Hackernoon logoHow To Push To Git When Your File Is Too Large? by@vickitovictory

How To Push To Git When Your File Is Too Large?

Victoriya Hacker Noon profile picture


Engineering manager. Tech conferences lecturer. Diversity & inclusion enthusiast. Musicals fan.

Last week I tried pushing a new branch to my remote repository and encountered an error message, saying that a certain file I previously committed was too large and exceeded GitHub Enterprise’s file size limit, which is 100MB.

I work on an API based system, which handles CSV files, filled with rows of data, as a part of its requirements. We encountered a file which led the system to behave unusually, and therefore decided to test all flows to track down the root cause of this unwanted behaviour. As a part of testing the system I added the file to the project. After that I made some unrelated changes, committed them and moved on.

After some progress I tried to push to the remote repo which then led to this error message:


I then realised that the file I was testing made its way to my commit, which now prevented me from pushing my local branch to my remote repository branch.

Things I tried

Here are the solution approaches my team and I went through before successfully pushing:

Branch out and delete the file

First thing I did was to branch out in order to experiment on it. After that I went on to safely delete the file and try committing. Same error occurred. My first thought was that there was an issue with the commit, maybe a general synchronization issue within my branch which might’ve lead to git not recognizing the file removal. So I decided to revert my changes. After that there were some attempts to remove the file from both the command line and file system, commit, encounter the same problem and revert.

Develop from scratch

I realized pretty soon this wasn’t the right approach. My next idea was to start developing the feature from scratch, open a whole new branch from dev which wouldn’t include this file to begin with and copy all changes to this new branch. The problem with this approach was that my feature included changing many files, had plenty of dependencies and I didn’t want to risk missing out on any of the changes I made.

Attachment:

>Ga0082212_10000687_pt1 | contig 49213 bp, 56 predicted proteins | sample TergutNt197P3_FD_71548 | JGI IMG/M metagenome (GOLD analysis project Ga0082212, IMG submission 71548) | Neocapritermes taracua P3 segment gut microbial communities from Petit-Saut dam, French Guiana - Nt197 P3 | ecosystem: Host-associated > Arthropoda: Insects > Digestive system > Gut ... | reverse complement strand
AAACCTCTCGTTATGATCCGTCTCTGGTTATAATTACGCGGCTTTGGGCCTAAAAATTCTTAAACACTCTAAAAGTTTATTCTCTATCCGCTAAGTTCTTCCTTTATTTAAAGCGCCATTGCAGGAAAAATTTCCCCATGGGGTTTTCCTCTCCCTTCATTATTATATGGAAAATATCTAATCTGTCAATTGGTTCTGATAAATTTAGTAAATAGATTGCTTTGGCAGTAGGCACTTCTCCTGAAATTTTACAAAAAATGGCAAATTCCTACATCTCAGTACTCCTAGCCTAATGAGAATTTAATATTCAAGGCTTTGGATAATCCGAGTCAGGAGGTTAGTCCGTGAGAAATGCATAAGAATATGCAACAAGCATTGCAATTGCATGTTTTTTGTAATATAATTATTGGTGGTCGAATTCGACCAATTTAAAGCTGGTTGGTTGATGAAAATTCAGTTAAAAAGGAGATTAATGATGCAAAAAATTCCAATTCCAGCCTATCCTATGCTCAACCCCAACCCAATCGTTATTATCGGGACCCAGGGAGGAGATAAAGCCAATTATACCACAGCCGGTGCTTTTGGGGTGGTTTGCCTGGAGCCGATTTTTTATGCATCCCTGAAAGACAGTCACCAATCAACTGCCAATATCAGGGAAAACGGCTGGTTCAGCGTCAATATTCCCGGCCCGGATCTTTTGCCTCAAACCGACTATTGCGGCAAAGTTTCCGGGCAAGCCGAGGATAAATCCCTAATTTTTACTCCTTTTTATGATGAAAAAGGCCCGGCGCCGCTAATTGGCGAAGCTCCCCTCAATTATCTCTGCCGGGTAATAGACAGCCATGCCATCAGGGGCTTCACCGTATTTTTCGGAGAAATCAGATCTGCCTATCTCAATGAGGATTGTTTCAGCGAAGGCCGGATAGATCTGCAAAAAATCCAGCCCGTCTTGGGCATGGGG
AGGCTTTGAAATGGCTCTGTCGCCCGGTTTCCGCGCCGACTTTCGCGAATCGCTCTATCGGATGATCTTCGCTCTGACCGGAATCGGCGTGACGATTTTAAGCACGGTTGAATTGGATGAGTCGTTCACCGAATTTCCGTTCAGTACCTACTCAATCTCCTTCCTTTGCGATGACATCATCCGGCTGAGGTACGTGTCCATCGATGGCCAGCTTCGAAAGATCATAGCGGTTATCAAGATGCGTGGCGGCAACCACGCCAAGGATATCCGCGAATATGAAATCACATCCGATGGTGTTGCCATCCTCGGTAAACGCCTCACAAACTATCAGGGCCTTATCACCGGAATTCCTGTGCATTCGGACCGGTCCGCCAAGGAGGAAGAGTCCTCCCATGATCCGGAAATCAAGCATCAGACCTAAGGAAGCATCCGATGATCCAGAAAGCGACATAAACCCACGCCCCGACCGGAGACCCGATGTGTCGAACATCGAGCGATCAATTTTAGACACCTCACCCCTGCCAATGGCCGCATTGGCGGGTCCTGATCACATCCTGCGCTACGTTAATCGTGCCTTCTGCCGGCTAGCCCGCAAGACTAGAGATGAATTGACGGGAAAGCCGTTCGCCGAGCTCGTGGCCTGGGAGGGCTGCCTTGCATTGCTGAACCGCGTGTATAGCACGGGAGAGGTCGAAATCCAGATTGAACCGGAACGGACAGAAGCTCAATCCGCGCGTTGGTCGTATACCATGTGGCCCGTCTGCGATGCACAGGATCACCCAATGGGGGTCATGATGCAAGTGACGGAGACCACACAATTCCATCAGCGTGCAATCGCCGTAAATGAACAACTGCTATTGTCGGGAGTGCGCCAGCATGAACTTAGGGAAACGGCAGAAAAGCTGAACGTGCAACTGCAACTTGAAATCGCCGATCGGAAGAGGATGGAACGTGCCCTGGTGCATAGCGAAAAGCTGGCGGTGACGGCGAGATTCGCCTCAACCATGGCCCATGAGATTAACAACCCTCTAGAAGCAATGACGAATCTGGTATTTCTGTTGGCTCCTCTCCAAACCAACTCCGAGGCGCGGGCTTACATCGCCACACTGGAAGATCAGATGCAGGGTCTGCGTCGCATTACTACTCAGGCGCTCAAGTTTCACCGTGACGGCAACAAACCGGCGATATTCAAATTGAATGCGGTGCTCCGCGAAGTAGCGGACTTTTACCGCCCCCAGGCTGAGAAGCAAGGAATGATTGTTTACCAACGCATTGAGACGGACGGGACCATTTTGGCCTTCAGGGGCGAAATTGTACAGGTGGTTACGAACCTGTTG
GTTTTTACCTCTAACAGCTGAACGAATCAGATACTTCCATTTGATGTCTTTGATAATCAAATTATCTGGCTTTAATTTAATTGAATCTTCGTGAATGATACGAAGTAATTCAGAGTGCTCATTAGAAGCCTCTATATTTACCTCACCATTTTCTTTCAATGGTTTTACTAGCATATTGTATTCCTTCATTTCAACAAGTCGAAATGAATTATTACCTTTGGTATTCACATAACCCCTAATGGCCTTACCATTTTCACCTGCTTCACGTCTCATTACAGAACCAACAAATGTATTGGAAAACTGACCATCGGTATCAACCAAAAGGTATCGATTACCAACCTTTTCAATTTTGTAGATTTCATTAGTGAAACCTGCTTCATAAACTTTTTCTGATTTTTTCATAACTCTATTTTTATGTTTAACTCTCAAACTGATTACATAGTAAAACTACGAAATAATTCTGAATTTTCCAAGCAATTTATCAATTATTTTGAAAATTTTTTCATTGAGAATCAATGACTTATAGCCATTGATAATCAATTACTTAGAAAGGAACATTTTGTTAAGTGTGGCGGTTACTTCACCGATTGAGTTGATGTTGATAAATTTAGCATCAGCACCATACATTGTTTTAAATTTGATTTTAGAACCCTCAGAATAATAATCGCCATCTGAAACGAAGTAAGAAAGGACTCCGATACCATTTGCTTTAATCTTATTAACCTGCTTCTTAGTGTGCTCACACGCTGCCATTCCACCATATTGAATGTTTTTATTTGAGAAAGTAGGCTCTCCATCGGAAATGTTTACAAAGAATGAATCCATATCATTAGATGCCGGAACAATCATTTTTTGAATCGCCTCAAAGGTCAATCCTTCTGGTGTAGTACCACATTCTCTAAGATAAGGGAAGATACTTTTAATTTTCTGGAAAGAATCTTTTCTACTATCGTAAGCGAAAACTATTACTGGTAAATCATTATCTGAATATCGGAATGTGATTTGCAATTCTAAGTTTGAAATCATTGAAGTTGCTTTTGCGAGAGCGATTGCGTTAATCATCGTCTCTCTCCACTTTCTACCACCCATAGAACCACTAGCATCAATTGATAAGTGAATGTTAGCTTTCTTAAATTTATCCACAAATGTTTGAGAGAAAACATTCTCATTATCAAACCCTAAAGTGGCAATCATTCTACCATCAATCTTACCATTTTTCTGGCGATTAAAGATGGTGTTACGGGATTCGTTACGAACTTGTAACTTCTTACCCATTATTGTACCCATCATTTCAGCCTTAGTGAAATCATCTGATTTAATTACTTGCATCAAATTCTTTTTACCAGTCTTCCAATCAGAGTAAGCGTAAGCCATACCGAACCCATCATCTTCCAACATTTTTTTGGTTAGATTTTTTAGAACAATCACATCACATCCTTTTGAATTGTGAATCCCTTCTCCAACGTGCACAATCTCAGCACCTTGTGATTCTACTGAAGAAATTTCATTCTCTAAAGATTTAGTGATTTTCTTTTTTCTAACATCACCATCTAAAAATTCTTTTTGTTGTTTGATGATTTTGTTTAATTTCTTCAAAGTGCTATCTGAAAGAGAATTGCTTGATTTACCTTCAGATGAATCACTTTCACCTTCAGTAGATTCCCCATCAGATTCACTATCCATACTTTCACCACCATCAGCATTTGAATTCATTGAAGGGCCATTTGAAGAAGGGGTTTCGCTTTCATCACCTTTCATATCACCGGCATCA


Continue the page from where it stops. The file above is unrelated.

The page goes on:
Revert the specific commit

The next thing I tried was going over the log to find the specific commit where the file was initially added and revert this specific commit. Once I committed the revert commit I thought this would solve the issue, but it didn’t. As reverting the deletion of the large file itself didn’t work, I tried doing so by deleting the file’s content. My thought was that maybe there was a problem with deleting the file itself, but maybe committing a change that would reduce the file size would fix this and get rid of the file size limit error.

What eventually worked

The main conclusion was that these options didn’t comply with the way git handles commits in a branch.

When I removed the file and committed the change, the file was gone and no longer tracked. But the commit history is there, which means if I had included the large file in any of the previous commits — it’s not gone. The fact that git stores the commit history is amazing, especially when I need to restore changes or recover data that hasn’t been recorded in a snapshot yet. But, the idea that files in commits are frozen forever is crucial to understand, especially when what we’re trying to do is get rid of one particular file which exists somewhere in one of the commits.

Rebase and squash commits

The next approach was rebasing. Since we figured out the file exists in one of the previous commits, we decided to rebase the branch by moving back HEAD to the point right before the commit we wanted to edit. The idea was to reduce all the commits we’ve made and squash them all together, in order to fix the large file’s existence in any one or more of these commits.

We then moved on to viewing all the commits by running git log, used the commit message to identify the hash for the specific commit we needed to edit in order to move back our branch’s HEAD to the point right before this commit, by using git rebase -i HEAD~X (where X is how many commits you need to move your HEAD up, compared to where it is now).


It’s important to use the default action “pick” on the commit we want to keep out of all the existing commits. In this case it would reapply the commit as is, no changes in its contents or message. We used “squash” for all other commits, in order to meld each commit into the previous one.


Trying to push a large file and encounter a size limit error encapsulates much more than just the file size. In this case it’s understanding how git handles commits in a branch.

The way we solved this issue was by understanding that a single commit along the way had the file in it, so we needed to exclude this commit in the chain of commits. Rebase and squash all commits that include the file into a single commit which doesn’t, is our way of recreating history where this file is no longer a part of.

Further reading:

1. https://about.gitlab.com/blog/2018/06/07/keeping-git-commit-history-clean/

2. https://thoughtbot.com/blog/git-interactive-rebase-squash-amend-rewriting-history

3. https://stackoverflow.com/questions/22053757/checkout-another-branch-when-there-are-uncommitted-changes-on-the-current-branch

Image credit:

Cloud photo created by kjpargeter — www.freepik.com


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